Mark Donskoj, Vladimir Legošin

[La canzone della felicità] Scen.: Georgij Cholmskij con modifiche di Michail Blejman. F.: Nikolaj Ušakov. Scgf.: Semën Mejnkin. Mus.: Grigorij Lobačëv. Supervisione artistica: Sergej Jutkevič. Int.: Vladimir Gardin (il professore di musica), Janina Žejmo (Anuk), Michail Viktorov (Kavyrlja), Boris Tenin (Goroch), Boris Čirkov (capo del reparto disciplinare del carcere), Fëdor Nikitin (l’insegnante di musica), Ignatij Moskvin (il taglialegna di Lebedev), Leonid Kmit (Grjaznov), Nikolaj Mičurin (Lebedev/nonna di Anuk). Prod.: Vostokfilm. 35mm. D.: 85’. Bn.

T. it.: Italian title. T. int.: International title. T. alt.: Alternative title. Sog.: Story. Scen.: Screenplay. F.: Cinematography. M.: Editing. Scgf.: Set Design. Mus.: Music. Int.: Cast. Prod.: Production Company. L.: Length. D.: Running Time. f/s: Frames per second. Bn.: Black e White. Col.: Color. Da: Print source

Film Notes

Mark Donskoj, an enfant terrible, a madman (or an actor – there still isn’t a consensus here), was rarely taken seriously by his Soviet colleagues. It was the adoring interest of the Italian neo-realists and later the critics of “Cahiers du cinéma” in his masterpieces The Gor’kij Trilogy (1937-39), Raduga (Rainbow, 1943) and Dorogoj cenoj (The Horse That Cried, 1958) that finally made Donskoj’s compatriots recognize his significance. Pesn’ o sčast’e is Mark Donskoj’s first sound film, and the first one where his aesthetics and philosophy are clearly visible.
It was intended to be a film of little importance. As were all the pictures produced by Vostokfilm, a nomad film company cruising around the eastern part of the Soviet Union to portray the lives of the locals. Donskoj and his co-director Vladimir Legošin (three years later he directed one of the best Soviet films for children, Beleet parus odinokij / Lone White Sail) were to make a film about Maris, a Finno-Ugric people who lived in Russia along the Volga river.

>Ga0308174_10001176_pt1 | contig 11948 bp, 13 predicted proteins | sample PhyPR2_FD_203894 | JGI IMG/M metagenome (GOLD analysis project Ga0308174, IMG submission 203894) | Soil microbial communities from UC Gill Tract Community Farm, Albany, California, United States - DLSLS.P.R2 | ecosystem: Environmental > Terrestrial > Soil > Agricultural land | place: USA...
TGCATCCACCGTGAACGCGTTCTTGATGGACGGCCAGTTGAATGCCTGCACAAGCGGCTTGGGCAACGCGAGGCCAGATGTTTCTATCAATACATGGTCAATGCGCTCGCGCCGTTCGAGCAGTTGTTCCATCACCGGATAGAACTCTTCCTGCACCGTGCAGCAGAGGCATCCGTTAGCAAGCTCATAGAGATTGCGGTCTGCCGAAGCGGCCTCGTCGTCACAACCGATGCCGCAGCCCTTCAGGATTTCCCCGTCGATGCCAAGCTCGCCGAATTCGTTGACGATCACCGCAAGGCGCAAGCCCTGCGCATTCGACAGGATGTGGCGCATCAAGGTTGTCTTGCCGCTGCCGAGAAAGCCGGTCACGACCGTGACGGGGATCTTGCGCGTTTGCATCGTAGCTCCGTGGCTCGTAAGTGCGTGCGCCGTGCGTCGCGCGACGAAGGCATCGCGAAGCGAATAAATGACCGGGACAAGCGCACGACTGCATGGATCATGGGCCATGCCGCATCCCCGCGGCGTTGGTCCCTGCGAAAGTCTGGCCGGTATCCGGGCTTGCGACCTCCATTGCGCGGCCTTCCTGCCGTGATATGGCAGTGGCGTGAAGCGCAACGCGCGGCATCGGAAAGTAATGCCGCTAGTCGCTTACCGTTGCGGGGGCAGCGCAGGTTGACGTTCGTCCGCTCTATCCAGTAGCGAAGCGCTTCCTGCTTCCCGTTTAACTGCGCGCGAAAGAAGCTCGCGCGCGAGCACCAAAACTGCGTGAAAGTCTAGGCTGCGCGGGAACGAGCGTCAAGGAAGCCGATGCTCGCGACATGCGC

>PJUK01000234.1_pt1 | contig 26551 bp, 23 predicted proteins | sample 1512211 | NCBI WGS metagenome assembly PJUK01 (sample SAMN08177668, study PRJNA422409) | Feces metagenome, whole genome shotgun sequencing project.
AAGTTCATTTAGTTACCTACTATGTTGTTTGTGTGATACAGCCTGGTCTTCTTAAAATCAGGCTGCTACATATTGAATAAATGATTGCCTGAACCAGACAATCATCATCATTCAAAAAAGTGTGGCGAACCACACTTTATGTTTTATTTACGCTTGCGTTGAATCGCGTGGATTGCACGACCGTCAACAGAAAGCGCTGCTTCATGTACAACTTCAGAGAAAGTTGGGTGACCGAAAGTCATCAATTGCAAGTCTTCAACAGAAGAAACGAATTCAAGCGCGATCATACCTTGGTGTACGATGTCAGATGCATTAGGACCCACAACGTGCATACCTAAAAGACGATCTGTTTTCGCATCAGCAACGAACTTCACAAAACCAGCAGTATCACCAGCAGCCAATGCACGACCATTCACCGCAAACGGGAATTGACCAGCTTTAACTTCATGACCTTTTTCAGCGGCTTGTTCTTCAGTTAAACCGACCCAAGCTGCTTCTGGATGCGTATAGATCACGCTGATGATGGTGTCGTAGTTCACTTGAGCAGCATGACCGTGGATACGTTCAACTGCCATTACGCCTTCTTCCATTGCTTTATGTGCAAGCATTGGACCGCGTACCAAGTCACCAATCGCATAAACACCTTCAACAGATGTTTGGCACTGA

Neither Donskoj nor Legošin were interested in ethnography. But both were 165 happy to choose ‘a man of nature’ as their protagonist. His activities were minimized, and the actor Michail Viktorov’s duty was to tactfully blend into trees and waters (Nikolaj Ušakov’s poetic photography was a vitally significant component here). Or into music – little relies on human speech, but a flute is almost a full-fledged character, and some of the most emotionally rich ‘dialogue’ and‘monologue’ belongs to it.
What was supposed to become yet another ‘optimistic drama’ (the beloved genre of the Soviets) about the formation of a class-conscious character turned into something between a fairy tale, a miracle- play and an eccentric comedy. Upon its release, Pesn’ o sčast’e was received gleefully. It was hard to tell what the film was about, but one thing was clear: Donskoj had an ability to turn whatever he touched into cinema.

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